Today’s Gospel doesn’t sound like a good reading for Father’s Day.
Dads, grandfathers, uncles, and all the men in our family life and the family of the church, don’t need to be reminded that these days can be a replay of today’s Gospel. And yet, because that might be true, it can be therapeutic to read ourselves into the story that is really the perfect gift for Dad and everyone else,
with the “everyone else” being each and all of us.
So, let’s open this seemingly inappropriate gift and pick out the name “Legion.” t describes how the man felt. It was as though a Roman legion of 6,000 were attacking him, pressures that were unnerving, sending him into an uncontrollable rage that literally drove him out of his home and community,
to live in the caves of a cemetery.
Interesting, isn’t it, that some basements are being converted into a “man cave” that is a place to escape from the legions of life’s pressures; a far more commodious retreat than the one in the Gospel story which in our time are chosen and not a dreaded sentence as it was for the man condemned to a cemetery cave.
For today’s men that sentence may be quite subtle, but just as demeaning, like this alliteration on the word “Father” that was a TV advertisement:
"F" is for your favorite occupation. (a man is pictured asleep in a chair)
"A" is for the anniversaries you blew (mother is shown waiting in vain for father to come home for their anniversary dinner)
"T" is for talk and your sparkling conversation (dad is depicted as reading a newspaper while the children and wife are talking to him)
"H" is for the helpful things that you do (dad is shown missing the wall and poking a ladder through a window)
"E" is for each time you were forgetful (this shows him leaving his pregnant wife standing at the front of the house while he dashes off to the hospital)
"R" is for the recitals that you attended (father is shown being literally dragged to his child's piano recital).
The ad concluded by saying: He may not be a perfect father but he does deserve a perfect gift. Give him an arrow shirt for Father's Day. (Adapted from Sermns.com for June 19,2016)
The putdown of Dads that’s in that commercial! It’s enough for a man to pick up on Rodney Dangerfield’s line,
“I get no respect!”
And that’s why there’s a picture in the Gospel gift box that’s drawn in the words:
The people… found the man from whom the demons had gone sitting at the feet of Jesus, clothed and in his right mind. And they were afraid.
Afraid of the wondrous change Jesus made in the man whose troubles earned him the name “Legion?”
The Rev. Dennis Patterson Jr. (associate priest for parish life and Christian education at St. Luke's Episcopal Church in Atlanta, GA.) reminds us that the man faced up to the truth that his life was in crisis and he couldn’t do anything about it.
Somewhere I read about a man being in a hotel room on a business trip.People thought he had everything going for him, a wonderful wife, an upscale house, children who adored him and a job with six-digit figures and an impressive position in a world-class corporation. But that night, alone in that hotel room, his world came crashing in one him; the pace of his schedule, the responsibilities of his work, long hours away from his family, were turning him into a person, who if Jesus had asked, “What’s your name?” would had said, “Legion!”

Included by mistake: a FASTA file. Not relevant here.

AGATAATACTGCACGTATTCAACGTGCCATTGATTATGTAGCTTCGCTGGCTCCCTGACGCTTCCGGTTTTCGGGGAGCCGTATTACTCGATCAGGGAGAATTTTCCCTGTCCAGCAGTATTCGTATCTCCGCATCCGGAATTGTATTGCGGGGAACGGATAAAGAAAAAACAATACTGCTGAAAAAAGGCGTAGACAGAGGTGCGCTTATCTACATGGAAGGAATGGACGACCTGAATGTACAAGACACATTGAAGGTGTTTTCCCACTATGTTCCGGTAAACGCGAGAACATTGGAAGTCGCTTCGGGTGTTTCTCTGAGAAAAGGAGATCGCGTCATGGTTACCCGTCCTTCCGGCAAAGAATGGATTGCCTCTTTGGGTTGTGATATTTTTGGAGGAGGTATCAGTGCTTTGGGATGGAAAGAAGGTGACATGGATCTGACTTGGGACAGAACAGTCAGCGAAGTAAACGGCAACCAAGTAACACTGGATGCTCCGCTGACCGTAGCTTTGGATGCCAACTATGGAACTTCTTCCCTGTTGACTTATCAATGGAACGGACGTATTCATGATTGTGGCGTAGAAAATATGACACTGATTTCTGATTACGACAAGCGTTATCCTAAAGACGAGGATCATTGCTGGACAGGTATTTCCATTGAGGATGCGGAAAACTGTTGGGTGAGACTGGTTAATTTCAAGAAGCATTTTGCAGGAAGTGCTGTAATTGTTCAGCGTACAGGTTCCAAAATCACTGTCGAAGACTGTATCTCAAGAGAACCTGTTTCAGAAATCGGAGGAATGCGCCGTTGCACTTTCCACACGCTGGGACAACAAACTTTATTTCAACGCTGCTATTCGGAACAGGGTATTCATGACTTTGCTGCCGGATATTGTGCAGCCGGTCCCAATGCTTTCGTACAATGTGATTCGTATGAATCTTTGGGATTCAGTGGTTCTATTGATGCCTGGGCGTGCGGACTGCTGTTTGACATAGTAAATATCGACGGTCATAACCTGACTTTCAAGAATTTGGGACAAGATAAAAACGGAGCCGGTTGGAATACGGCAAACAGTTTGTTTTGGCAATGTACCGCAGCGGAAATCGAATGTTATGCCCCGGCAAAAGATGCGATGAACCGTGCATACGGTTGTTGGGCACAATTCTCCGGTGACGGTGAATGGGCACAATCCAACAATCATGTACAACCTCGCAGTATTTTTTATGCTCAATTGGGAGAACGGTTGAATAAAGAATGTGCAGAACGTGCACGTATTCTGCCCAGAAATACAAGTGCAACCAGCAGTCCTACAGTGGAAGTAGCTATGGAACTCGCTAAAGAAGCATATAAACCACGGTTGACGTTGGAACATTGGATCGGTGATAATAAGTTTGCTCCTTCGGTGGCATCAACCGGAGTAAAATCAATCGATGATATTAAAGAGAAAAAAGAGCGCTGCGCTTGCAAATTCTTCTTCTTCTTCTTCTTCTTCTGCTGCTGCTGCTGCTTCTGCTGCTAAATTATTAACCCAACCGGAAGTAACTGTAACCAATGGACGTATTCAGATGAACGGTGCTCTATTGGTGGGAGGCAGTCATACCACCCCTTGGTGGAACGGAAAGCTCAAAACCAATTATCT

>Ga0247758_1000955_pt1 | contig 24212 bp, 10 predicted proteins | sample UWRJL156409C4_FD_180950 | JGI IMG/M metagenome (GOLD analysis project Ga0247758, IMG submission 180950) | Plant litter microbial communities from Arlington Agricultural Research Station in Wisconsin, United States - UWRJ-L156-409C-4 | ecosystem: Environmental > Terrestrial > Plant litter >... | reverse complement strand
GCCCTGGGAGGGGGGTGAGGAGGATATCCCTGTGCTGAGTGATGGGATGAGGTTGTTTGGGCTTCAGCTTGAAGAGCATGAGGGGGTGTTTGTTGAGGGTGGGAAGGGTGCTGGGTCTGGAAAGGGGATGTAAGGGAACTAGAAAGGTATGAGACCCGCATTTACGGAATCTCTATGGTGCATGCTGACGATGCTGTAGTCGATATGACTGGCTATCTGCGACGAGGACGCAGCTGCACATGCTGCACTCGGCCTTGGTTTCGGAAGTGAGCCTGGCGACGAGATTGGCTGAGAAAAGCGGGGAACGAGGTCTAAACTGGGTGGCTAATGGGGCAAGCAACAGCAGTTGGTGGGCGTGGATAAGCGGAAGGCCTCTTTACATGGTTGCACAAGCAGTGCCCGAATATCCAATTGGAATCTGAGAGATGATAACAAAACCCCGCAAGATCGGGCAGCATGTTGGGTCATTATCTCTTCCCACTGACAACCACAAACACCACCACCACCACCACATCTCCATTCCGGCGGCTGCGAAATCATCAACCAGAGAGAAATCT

Like the man in the Gospel he let the nakedness of his life be covered with the garment of Christ’s presence;
the same gift that’s for everyone, each and all of us.
There’s one more piece in the Gospel box.Reach in and pull out another sketch of the man, now fully dressed in Christ, and notice that he is begging:
that he might be with him; but Jesus sent him away, saying, ‘Return to your home, and declare how much God has done for you.’ So he went away, proclaiming throughout the city how much Jesus had done for him.
This morning the letter which accompanies the Gospel has us hearing:
As many of you as were baptized into Christ have clothed yourselves with Christ.
reminding “everyone”- men and women, of any age, that the gift we receive – the garment of Christ’s life – is a gift meant to be opened and shared…in our everyday life, in our everyday places.
There are fathers and grandfathers who are now models of Mr. Fitzsimmons, the church’s “Dad” to teenage boys he taught in Sunday School and mentored in ushering in church;
there are cherished letters a father wrote weekly to his children through their high school years and still does on to this day, always signed with, “I love you very much.”
Now one Dad skypes his wife and children every night from wherever his company has sent him, and ends each internet visit with a prayer and the blessing,
“May the love of Christ dwell in us.”
Another family whose Father’s Day was a weekend at the shore, took his children to the beach; as they walked he told them today’s Gospel story, and then repeated the lines:
One night I dreamed I was walking along the beach with the Lord. Many scenes from my life flashed across the sky. In each scene I noticed footprints in the sand. Sometimes there were two sets of footprints, other times there was one only.This bothered me because I noticed that during the low periods of my life, when I was suffering from anguish, sorrow or defeat, I could see only one set of footprints, so I said to the Lord,
“You promised me Lord, that if I followed you, you would walk with me always. But I have noticed that during the most trying periods of my life there has only been one set of footprints in the sand. Why, when I needed you most, have you not been there for me?”
The Lord replied, “The years when you have seen only one set of footprints, my child, is when I carried you.” Mary Stevenson, 1936
Step into today’ Gospel story, read today’s letter, and receive them as the perfect gift for Dad and everyone else. AMEN.